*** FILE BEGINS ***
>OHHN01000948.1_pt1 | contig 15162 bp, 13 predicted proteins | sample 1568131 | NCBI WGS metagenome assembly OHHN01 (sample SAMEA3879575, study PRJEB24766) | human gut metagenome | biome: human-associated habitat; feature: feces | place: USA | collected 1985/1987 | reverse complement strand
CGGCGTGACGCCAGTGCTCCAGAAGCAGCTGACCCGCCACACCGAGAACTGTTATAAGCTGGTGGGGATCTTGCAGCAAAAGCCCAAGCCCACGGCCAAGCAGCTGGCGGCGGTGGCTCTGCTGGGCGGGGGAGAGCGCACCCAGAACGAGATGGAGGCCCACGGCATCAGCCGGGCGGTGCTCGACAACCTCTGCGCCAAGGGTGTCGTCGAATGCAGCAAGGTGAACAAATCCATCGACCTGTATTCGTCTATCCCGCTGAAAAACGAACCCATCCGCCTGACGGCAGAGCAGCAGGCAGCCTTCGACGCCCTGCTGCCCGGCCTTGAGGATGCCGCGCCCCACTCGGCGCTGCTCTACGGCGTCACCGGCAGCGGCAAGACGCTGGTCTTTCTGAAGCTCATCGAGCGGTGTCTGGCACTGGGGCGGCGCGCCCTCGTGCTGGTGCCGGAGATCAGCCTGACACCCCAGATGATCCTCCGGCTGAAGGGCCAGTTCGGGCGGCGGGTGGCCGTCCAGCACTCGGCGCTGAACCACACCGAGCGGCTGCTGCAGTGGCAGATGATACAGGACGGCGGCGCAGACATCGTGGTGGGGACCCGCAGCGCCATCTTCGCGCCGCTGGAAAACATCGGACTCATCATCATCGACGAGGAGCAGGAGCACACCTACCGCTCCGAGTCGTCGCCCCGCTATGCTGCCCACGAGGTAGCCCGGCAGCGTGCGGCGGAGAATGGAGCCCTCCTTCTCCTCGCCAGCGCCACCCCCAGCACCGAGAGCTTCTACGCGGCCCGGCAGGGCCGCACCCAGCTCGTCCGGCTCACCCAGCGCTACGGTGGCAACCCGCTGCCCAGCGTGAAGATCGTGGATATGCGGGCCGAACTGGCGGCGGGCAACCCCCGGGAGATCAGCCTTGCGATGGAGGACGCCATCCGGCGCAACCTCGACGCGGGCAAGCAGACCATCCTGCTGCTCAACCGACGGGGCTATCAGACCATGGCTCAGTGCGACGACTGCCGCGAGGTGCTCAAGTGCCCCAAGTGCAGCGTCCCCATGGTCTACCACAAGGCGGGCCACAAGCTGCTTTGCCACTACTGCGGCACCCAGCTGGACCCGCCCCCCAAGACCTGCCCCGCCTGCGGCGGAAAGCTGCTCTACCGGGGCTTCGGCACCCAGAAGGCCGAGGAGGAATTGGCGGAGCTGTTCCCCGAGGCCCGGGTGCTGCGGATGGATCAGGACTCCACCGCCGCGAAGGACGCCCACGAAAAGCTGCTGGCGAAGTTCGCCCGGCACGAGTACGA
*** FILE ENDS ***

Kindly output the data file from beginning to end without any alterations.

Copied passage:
>OHHN01000948.1_pt1 | contig 15162 bp, 13 predicted proteins | sample 1568131 | NCBI WGS metagenome assembly OHHN01 (sample SAMEA3879575, study PRJEB24766) | human gut metagenome | biome: human-associated habitat; feature: feces | place: USA | collected 1985/1987 | reverse complement strand
CGGCGTGACGCCAGTGCTCCAGAAGCAGCTGACCCGCCACACCGAGAACTGTTATAAGCTGGTGGGGATCTTGCAGCAAAAGCCCAAGCCCACGGCCAAGCAGCTGGCGGCGGTGGCTCTGCTGGGCGGGGGAGAGCGCACCCAGAACGAGATGGAGGCCCACGGCATCAGCCGGGCGGTGCTCGACAACCTCTGCGCCAAGGGTGTCGTCGAATGCAGCAAGGTGAACAAATCCATCGACCTGTATTCGTCTATCCCGCTGAAAAACGAACCCATCCGCCTGACGGCAGAGCAGCAGGCAGCCTTCGACGCCCTGCTGCCCGGCCTTGAGGATGCCGCGCCCCACTCGGCGCTGCTCTACGGCGTCACCGGCAGCGGCAAGACGCTGGTCTTTCTGAAGCTCATCGAGCGGTGTCTGGCACTGGGGCGGCGCGCCCTCGTGCTGGTGCCGGAGATCAGCCTGACACCCCAGATGATCCTCCGGCTGAAGGGCCAGTTCGGGCGGCGGGTGGCCGTCCAGCACTCGGCGCTGAACCACACCGAGCGGCTGCTGCAGTGGCAGATGATACAGGACGGCGGCGCAGACATCGTGGTGGGGACCCGCAGCGCCATCTTCGCGCCGCTGGAAAACATCGGACTCATCATCATCGACGAGGAGCAGGAGCACACCTACCGCTCCGAGTCGTCGCCCCGCTATGCTGCCCACGAGGTAGCCCGGCAGCGTGCGGCGGAGAATGGAGCCCTCCTTCTCCTCGCCAGCGCCACCCCCAGCACCGAGAGCTTCTACGCGGCCCGGCAGGGCCGCACCCAGCTCGTCCGGCTCACCCAGCGCTACGGTGGCAACCCGCTGCCCAGCGTGAAGATCGTGGATATGCGGGCCGAACTGGCGGCGGGCAACCCCCGGGAGATCAGCCTTGCGATGGAGGACGCCATCCGGCGCAACCTCGACGCGGGCAAGCAGACCATCCTGCTGCTCAACCGACGGGGCTATCAGACCATGGCTCAGTGCGACGACTGCCGCGAGGTGCTCAAGTGCCCCAAGTGCAGCGTCCCCATGGTCTACCACAAGGCGGGCCACAAGCTGCTTTGCCACTACTGCGGCACCCAGCTGGACCCGCCCCCCAAGACCTGCCCCGCCTGCGGCGGAAAGCTGCTCTACCGGGGCTTCGGCACCCAGAAGGCCGAGGAGGAATTGGCGGAGCTGTTCCCCGAGGCCCGGGTGCTGCGGATGGATCAGGACTCCACCGCCGCGAAGGACGCCCACGAAAAGCTGCTGGCGAAGTTCGCCCGGCACGAGTACGA